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Running Time:
1 hr. 29 minutes

Rating: PG-13 Parents Strongly Cautioned.

Rating Explanation:
for sequences of intense, peril, bloody images, and brief strong language

Jimmy's Buzz Guide Review:
While the plot is a bit shaky in parts, the overall effect of creating needed tension and some outright, out-of-your-seat jumps of fright is quite effective.

Additional Info:
Mandy Moore ... Lisa
Claire Holt ... Kate
Chris J. Johnson ... Javier
Yani Gellman ... Louis
Santiago Segura ... Benjamin
Matthew Modine ... Captain Taylor

47 Meters Down
Lisa (Mandy Moore) and Kate (Claire Holt) are in Mexico together because Lisa’s boyfriend dumped her,  prompting Kate to step in and use his ticket. It’s Kate who suggests a shark cage adventure as a means of bolstering Lisa’s spirits after it’s suggested by a couple of handsome locals. Captain Taylor’s boat, with its rusty cage, might not look state-of-the-art, but he outfits the damsels with modern scuba gear—including microphones that will allow a steady stream of conversation and gauges to disclose the cage’s depth and the amount of oxygen remaining in their tanks—before lowering them gingerly into the drink.

Unhappily, after just a few minutes of fun—including the first of many “gotcha” moment when a shark suddenly appears out of the darkness—the winch chain comes loose, sending the trapped women tumbling to the ocean floor—they land at the titular 47 meters. They squeal in panic and try to comfort one another; Kate will also venture outside the cage intermittently to restore the communication link with the boat above as Lisa—the scared one—whimpers and awaits her return.

Surprisingly, the sharks appear rarely during their ordeal, abruptly showing up whenever Roberts must liven things up with a jolt. Such interventions are certainly needed, because the dialogue becomes terribly boring, except for the periodic instructions from the captain that are all too obviously designed to prepare for later plot developments. When the beasts do show up, however, all they really offer is a brief shock moment, because—with a single exception—they seem to be pretty inept at clamping down on a prospective victim. They come rushing out of the murky depths—and murky they are—only to miss their prey by inches in almost every instance. (The exception, moreover, is really a cheat. One doesn’t want to reveal too much, but most viewers will probably feel let down by the ending, which strains for gruesome cleverness but instead is likely to elicit groans, even though Captain Taylor’s repeated warnings have telegraphed it.)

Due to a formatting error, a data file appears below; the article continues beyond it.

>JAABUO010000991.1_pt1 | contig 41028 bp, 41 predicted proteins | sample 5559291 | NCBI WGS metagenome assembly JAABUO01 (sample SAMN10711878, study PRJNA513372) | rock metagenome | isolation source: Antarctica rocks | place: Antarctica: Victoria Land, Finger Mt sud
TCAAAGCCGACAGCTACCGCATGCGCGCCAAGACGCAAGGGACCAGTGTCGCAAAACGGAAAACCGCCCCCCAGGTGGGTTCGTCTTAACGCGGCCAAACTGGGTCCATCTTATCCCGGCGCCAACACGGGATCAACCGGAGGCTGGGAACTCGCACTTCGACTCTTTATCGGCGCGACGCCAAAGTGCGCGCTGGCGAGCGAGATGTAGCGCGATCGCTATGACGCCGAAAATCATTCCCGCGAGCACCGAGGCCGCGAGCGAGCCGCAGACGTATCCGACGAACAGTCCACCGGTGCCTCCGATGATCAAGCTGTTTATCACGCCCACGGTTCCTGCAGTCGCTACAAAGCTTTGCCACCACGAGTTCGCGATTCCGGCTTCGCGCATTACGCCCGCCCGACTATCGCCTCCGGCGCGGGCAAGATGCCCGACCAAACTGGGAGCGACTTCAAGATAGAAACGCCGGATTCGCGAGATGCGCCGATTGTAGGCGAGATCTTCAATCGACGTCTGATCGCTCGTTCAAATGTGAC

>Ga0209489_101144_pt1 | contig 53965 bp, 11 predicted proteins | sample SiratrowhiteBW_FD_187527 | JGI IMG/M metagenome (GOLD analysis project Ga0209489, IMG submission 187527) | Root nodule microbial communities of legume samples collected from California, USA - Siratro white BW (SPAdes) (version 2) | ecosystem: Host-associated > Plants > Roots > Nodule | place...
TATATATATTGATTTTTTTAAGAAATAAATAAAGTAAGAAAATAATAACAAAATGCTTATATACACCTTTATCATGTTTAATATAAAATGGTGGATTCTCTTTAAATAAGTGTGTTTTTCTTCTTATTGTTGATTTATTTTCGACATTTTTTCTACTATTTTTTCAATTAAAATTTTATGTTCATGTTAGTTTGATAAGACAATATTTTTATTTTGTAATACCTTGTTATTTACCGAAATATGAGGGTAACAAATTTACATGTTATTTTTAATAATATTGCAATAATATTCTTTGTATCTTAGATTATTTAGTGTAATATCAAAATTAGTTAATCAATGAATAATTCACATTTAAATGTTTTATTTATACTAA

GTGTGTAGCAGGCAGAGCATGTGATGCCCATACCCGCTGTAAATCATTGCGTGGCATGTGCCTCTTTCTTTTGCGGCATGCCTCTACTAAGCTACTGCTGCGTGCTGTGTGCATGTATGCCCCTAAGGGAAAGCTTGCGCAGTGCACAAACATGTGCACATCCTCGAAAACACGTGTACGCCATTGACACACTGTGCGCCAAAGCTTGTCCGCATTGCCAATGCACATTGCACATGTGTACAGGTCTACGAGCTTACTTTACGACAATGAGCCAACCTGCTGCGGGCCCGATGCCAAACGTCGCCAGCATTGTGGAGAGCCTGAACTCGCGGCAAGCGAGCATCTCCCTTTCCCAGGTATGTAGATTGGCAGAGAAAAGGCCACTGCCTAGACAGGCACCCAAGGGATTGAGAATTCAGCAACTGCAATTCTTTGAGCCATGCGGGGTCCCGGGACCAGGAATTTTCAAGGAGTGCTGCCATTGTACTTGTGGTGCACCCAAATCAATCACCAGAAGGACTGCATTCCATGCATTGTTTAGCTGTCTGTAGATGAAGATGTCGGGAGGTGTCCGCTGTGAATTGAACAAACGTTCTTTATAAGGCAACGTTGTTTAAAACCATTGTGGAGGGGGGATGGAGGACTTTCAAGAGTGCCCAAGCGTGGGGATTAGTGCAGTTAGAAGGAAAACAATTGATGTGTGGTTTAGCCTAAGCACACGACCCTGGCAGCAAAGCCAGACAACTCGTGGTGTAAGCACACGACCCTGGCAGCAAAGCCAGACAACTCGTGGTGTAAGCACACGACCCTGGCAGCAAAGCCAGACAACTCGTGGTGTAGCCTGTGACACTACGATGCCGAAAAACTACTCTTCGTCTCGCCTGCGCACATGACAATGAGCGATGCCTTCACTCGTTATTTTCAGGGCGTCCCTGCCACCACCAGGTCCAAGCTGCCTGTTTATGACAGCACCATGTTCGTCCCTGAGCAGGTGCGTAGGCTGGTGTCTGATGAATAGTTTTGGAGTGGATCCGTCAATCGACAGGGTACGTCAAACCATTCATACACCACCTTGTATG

Director Johannes Roberts ("The Other Side of the Door") does manage to convey the extreme darkness of the environment in which Kate and Lisa find themselves; they can see very little, and neither can we. The effect is to create a strong sense of claustrophobic unease, but the director doesn’t use the atmosphere especially well. The long sequences of Kate swimming about in the murky morass quickly become dull, especially since the dialogue is so banal, explaining why Roberts and co-writer Ernest Riera resort to plot turns so hokey that they actually draw guffaws from the audience—like one in which the cage is reattached to the boat with a rope rather than a chain, with predictable results.

Within the confines of the script, Mandy Moore and Claire Holt do their Dumb-and-Dumber routine well enough, but never manage to engender a great deal of audience sympathy. Of the others only Matthew Modine is at all notable; his actual footage is limited, and in the later stages he’s present mostly in voiceover, but that at least gives an actor once so promising in films like Full Metal Jacket a welcome degree of anonymity as his lines get increasingly ridiculous, even though they are necessary to prepare the way for the  deceptive finale.

In an era that has descended to “Sharknado,” any new attempt at a sharkfest needs to be really distinctive to carry much impact. 47 Meters Under isn’t, and as a result comes across as a fairly toothless entry in the Jaws-inspired genre.

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